Like most people, Hannah Bogle wants to work so she can earn a living and contribute to her community. But until recently, she was part of a large population of people with disabilities who, despite their eagerness to find gainful employment, lack the opportunity to train for satisfying, productive careers. For this group, employment statistics are discouraging: 71 percent of people with disabilities are unemployed, despite the fact that 72 percent of those unemployed want to work. Bogle is on her way to bucking this trend, thanks to an innovative new training program that prepares people with disabilities to become personal care assistants (PCAs) for elders and others with disabilities. Funded by UMass Medical School’s Work Without Limits, which is a Massachusetts Disability Employment Initiative, the PCA Training Program recently graduated its first group of students, who are now qualified for employment as certified PCAs. “I want to honor and thank everyone who made this class possible for me,” said Bogle, who was one of seven graduates and a class speaker. “I will be a confident PCA!” The PCA Training Program, created by the Bristol Employment Collaborative (BEC), includes a comprehensive curriculum that instructs potential PCAs about the roles, duties, needs and opportunities in the field, and teaches participants job readiness skills. Students attend classes for six hours a day, two days per week for eight weeks, receiving training in essential care giving, communication and professional skills. “It was clear to BEC partners that PCA certification is an accessible entry into the health care field, which offers current job opportunities and, with additional training and experience, future ability to advance,” said Jean Goldsberry, executive director of BEC’s lead agency Preparatory Rehabilitation for Individual Development and Employment, Inc., and co-director of the BEC. “It is important to note that many of our members are people with disabilities who bring their personal and professional experience to the table.”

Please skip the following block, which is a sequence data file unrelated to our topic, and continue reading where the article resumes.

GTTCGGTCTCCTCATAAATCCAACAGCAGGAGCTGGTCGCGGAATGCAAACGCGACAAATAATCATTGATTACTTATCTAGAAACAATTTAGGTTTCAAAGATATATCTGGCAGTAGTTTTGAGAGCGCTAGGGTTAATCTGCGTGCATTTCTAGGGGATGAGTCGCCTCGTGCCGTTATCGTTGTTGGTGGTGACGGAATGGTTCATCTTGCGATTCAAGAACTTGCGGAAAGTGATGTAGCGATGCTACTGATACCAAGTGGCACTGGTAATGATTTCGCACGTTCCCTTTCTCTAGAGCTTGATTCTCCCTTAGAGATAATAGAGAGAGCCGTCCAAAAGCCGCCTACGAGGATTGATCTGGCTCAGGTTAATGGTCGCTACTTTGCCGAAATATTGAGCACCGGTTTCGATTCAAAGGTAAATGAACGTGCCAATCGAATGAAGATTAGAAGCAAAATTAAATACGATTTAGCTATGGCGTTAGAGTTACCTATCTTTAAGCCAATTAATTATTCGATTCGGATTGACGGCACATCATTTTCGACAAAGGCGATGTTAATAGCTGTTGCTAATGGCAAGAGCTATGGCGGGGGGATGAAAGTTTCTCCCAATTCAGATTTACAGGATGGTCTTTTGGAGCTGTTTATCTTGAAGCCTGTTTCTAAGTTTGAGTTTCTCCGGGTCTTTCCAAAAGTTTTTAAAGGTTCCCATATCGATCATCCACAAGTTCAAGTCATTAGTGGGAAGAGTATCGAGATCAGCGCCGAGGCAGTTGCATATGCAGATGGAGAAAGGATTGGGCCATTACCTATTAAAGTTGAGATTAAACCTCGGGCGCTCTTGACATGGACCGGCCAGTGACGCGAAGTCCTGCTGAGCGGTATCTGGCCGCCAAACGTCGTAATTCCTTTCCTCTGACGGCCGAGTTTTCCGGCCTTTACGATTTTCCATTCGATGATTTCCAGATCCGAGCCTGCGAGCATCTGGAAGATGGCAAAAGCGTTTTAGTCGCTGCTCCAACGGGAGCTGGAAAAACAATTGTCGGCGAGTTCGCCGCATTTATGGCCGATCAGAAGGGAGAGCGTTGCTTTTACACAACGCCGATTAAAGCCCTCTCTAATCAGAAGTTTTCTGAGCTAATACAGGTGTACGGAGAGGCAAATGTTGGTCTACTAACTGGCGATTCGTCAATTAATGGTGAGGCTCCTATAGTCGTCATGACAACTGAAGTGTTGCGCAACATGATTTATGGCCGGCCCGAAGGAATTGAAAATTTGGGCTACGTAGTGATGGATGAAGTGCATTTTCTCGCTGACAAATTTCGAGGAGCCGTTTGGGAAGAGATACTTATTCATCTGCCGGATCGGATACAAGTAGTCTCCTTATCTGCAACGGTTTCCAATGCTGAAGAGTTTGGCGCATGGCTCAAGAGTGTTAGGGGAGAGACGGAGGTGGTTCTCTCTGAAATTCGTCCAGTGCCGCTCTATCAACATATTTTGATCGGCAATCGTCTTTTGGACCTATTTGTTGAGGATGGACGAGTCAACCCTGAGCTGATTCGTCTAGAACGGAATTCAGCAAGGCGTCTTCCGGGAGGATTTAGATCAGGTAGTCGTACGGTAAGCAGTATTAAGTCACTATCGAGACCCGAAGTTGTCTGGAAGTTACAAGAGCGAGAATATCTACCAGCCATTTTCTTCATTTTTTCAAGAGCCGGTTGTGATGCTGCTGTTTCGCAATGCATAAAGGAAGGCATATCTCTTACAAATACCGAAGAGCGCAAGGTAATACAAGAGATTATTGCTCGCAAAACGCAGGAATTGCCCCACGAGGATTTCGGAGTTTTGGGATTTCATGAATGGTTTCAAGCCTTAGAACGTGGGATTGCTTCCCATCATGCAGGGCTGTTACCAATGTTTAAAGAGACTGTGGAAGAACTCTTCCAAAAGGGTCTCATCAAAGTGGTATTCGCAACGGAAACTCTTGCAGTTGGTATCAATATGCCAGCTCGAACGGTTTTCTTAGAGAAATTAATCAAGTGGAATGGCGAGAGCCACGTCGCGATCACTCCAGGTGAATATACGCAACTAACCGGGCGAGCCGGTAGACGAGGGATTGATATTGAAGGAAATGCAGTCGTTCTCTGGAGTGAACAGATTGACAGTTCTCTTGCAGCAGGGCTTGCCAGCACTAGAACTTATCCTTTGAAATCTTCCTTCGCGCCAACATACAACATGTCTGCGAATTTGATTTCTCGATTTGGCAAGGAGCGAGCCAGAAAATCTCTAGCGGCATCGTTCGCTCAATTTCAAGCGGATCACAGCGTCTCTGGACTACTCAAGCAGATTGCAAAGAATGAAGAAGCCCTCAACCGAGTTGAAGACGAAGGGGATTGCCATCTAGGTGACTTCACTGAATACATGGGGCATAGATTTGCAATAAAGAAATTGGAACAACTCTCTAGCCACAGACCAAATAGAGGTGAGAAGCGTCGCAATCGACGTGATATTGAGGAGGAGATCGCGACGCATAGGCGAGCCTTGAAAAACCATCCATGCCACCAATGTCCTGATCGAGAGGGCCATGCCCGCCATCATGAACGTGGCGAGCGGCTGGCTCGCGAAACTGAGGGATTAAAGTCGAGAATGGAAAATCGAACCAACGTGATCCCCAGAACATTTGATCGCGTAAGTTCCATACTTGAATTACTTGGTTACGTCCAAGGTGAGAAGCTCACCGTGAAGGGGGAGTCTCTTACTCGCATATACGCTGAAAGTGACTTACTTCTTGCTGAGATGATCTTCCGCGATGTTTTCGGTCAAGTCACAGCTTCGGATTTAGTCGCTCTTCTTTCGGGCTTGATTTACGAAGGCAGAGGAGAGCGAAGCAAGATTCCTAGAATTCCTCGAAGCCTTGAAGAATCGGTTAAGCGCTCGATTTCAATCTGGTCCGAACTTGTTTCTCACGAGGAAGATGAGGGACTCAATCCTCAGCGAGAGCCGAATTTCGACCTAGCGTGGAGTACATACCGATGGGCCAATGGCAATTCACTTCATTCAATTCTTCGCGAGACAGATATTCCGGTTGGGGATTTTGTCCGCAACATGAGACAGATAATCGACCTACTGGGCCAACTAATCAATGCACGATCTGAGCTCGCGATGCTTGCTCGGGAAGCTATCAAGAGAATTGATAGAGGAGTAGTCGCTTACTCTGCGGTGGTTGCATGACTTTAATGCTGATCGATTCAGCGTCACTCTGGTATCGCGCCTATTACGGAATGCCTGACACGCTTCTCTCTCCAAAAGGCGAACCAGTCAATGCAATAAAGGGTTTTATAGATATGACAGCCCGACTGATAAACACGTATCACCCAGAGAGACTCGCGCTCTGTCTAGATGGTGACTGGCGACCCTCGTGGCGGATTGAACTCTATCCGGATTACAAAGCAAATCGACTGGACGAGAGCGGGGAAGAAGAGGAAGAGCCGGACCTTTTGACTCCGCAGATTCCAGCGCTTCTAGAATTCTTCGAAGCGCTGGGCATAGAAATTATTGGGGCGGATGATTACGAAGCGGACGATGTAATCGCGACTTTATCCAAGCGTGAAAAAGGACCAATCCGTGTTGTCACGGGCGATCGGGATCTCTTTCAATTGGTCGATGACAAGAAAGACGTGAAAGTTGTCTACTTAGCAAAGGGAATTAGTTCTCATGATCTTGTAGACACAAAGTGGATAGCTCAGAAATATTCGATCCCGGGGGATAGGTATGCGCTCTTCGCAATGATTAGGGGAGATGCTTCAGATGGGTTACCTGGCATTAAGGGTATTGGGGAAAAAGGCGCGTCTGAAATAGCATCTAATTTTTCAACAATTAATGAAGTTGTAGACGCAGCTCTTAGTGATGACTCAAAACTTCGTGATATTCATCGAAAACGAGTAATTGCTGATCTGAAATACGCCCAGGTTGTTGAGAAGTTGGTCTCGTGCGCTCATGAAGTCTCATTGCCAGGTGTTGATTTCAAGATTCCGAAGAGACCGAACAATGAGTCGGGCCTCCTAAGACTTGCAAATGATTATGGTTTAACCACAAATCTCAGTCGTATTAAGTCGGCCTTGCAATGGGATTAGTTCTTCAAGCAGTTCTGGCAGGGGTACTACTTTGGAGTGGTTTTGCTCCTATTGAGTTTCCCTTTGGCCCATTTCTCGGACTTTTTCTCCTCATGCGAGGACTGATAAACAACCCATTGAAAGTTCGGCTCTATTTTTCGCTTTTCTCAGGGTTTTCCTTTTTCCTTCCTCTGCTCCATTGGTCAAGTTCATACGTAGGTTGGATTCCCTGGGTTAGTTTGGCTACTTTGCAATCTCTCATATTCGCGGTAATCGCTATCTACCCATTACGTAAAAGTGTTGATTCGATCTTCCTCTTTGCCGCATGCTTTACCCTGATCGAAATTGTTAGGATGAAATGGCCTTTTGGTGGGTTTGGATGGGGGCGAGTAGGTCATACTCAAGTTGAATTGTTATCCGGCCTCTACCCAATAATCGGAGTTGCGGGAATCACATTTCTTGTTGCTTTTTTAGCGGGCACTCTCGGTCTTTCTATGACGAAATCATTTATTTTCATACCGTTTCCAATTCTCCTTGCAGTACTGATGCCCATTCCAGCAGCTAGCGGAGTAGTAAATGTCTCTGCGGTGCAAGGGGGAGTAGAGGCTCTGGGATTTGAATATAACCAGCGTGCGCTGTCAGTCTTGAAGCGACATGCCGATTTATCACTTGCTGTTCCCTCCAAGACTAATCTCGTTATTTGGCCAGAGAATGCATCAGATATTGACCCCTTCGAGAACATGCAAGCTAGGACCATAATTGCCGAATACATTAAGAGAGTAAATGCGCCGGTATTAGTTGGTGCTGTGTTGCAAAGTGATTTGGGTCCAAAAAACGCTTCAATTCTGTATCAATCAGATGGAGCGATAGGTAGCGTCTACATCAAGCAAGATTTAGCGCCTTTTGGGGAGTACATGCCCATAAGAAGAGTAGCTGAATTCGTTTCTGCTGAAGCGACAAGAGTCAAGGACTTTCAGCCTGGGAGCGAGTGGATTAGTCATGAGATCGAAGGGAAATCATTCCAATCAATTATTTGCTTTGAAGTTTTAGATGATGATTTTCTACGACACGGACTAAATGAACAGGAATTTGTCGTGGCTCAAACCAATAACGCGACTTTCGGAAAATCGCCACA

Supported by the Massachusetts Medicaid Infrastructure and Comprehensive Employment Opportunities grant awarded to UMass Medical School by the federal Centers for Medicare and Medicaid Services, Work Without Limits created the BEC and four other regional Massachusetts employment collaboratives. Their mission is to help improve competitive employment outcomes for individuals with disabilities through enhanced teamwork, communication and coordination among service providers, state agencies, employers, schools and people with disabilities. BEC partners include representatives from several community agencies that provide employment services to people with disabilities; the local offices of the Massachusetts Rehabilitation Commission, the Massachusetts departments of Mental Health and Developmental Services, and the state’s Commission for the Blind; the local workforce investment board and economic development committees; Bristol Community College; the PCA Workforce Council; and peer-operated service programs. Bristol Community College and the BEC developed and delivered the curriculum and classes, while other members of the collaborative referred individuals to the classes, helped provide needed supports, and will provide continuing assistance with job development and employment for the graduates. Many members served as guest lecturers for the course in their areas of expertise. “I have learned so much and accomplished something so life changing for me,” said graduate Kendra Pittsley. “I’ve been assisted so much in my life and now I want to pay it forward.” Thanks to Work Without Limits and the Bristol Employment Collaborative, she and many others will reap—and sow—the same rewards.